The Shadow Hero is absolutely delightful. It’s funny, sexy, exciting, and sometimes very sad. It’s inspiring. It’s everything a superhero comic should be, completely with the important question of what a superhero should do with his power.
In the 1940’s, there was a superhero in comics named The Green Turtle. He was drawn by an Asian American man named Chu Hing. Supposedly, Hing wanted The Green Turtle to be Chinese, but the publisher wanted him to be Caucasian. Consequently, The Green Turtle never got an origin story, and he was always drawn so that the reader couldn’t see his face. His ethnicity was a mystery.
In The Shadow Hero, The Green Turtle is re-created as a boy whose parents emigrated to America from China. The boy, Hank, likes working in the family store with his father, but his mother has bigger dreams. When his mom meets an American superhero, she decides Hank should be one too. She tries many things to get him superpowers (having lab animals bite him, tripping him so that he falls into toxic waste) but the only result is that Hank develops skin that glows a bright pink under certain conditions. Then Ma realizes that Hank could be a superhero without powers, and she forces him to learn to fight.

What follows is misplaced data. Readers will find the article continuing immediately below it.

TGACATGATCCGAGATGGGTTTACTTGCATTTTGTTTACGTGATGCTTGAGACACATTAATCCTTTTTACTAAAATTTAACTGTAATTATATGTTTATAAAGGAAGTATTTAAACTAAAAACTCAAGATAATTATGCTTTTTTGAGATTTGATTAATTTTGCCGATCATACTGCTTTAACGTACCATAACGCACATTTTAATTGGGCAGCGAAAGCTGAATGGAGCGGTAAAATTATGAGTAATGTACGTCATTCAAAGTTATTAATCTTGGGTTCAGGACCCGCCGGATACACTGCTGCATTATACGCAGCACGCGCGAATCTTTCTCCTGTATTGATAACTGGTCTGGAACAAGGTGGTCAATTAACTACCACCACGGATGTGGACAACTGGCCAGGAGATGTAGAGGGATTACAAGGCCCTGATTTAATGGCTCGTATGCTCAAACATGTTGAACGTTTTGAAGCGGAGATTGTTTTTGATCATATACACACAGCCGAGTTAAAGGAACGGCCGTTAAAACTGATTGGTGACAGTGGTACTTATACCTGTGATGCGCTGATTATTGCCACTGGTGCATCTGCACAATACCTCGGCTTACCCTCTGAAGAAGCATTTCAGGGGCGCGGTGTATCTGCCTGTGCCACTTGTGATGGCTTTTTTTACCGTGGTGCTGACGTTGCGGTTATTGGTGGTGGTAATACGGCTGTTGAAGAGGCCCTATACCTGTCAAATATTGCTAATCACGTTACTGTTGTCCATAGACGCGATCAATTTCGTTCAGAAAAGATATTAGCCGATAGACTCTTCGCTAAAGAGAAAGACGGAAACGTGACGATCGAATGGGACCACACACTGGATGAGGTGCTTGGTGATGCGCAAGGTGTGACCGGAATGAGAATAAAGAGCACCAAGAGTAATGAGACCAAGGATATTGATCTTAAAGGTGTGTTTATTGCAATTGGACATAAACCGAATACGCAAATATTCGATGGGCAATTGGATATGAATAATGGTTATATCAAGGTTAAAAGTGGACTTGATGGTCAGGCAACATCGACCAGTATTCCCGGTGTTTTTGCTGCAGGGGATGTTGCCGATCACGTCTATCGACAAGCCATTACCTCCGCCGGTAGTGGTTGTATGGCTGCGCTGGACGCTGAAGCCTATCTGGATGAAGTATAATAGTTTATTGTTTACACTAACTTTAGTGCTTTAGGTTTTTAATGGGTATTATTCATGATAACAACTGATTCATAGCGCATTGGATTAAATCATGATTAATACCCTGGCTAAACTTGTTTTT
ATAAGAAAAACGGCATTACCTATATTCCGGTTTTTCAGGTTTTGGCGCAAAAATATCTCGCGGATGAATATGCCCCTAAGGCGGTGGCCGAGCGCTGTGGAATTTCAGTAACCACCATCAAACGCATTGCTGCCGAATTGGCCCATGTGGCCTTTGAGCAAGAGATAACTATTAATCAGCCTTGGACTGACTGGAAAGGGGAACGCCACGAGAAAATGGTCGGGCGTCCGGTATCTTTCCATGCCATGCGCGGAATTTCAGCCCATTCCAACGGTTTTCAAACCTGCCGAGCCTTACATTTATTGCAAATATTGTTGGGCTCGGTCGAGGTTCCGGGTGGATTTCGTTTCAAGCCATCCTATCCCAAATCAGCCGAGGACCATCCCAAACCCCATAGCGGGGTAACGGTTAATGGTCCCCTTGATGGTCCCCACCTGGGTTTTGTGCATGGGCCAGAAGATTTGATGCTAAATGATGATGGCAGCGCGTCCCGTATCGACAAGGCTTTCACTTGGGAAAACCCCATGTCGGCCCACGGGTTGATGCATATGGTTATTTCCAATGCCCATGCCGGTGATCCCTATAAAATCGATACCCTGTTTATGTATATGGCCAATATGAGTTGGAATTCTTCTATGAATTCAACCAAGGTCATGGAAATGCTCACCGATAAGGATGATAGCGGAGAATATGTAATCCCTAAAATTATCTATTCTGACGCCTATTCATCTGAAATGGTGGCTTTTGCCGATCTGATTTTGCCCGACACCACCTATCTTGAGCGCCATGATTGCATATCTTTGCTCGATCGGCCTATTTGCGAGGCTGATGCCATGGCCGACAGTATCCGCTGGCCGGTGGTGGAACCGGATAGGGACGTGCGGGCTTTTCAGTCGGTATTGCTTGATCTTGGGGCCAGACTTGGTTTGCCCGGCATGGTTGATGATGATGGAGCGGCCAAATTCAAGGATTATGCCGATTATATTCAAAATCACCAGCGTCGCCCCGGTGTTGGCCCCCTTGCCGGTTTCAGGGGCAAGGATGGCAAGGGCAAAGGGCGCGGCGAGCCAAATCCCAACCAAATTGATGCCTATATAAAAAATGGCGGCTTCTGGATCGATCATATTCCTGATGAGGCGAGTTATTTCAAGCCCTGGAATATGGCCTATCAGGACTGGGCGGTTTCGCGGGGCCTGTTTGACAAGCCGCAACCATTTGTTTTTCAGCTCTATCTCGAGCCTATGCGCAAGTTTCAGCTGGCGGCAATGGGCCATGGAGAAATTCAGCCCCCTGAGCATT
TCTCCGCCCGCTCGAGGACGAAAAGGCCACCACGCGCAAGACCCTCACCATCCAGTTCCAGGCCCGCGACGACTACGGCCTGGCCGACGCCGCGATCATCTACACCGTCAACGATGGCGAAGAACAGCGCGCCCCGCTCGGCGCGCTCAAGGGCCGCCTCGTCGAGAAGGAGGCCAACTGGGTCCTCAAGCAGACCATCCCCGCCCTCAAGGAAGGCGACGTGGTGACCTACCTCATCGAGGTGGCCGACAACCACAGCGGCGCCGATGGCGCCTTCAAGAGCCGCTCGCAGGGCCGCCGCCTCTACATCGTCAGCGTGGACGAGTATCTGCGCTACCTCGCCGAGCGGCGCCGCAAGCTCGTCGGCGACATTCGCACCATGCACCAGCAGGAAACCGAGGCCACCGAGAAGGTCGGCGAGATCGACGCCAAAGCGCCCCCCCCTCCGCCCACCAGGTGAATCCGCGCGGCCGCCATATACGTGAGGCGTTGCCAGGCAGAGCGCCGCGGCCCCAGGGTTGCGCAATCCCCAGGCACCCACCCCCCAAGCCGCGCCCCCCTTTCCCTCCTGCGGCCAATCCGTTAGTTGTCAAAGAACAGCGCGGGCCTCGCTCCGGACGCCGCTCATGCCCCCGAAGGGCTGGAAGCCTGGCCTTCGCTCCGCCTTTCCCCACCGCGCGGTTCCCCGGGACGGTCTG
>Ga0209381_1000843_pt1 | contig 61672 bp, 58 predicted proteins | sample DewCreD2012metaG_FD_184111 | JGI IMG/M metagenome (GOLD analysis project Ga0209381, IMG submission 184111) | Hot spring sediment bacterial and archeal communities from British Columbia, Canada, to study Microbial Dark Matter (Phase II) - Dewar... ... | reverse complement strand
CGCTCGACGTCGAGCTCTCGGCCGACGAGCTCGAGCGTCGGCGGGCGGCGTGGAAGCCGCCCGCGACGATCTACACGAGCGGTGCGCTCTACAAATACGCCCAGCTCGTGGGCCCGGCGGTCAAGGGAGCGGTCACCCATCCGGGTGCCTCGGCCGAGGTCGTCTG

Hank doesn’t take being a superhero seriously until his family run afoul of the local crime boss. Suddenly Hank has a family secret to carry that comes with a real super power (he can’t be shot). He has a mission for vengeance, and a determination to seek justice despite the power of the boss and the corruption in the police system. With the hope of one good cop, his Mom, and a turtle spirit, he has to take down the local crime boss and still make time to take the boss’s daughter out to dinner.
I loved everything about this comic – the art, the sense of place, the tone which shifts from comic to tragic and back, the action, and the cultural details. The afterword has fascinating details about the original Green Turtle and one of the early Green Turtle issues. If you are interested in diversity in comics, that afterword alone makes the book worth picking up. This would be a better review if I had more nuanced things to say besides “I loved it”, but really, it was just tons of fun and very, very well done in art and writing. Am running off now to the library card catalog to get more comics by these guys. I picked this up on a whim and I’ve never had a happier surprise.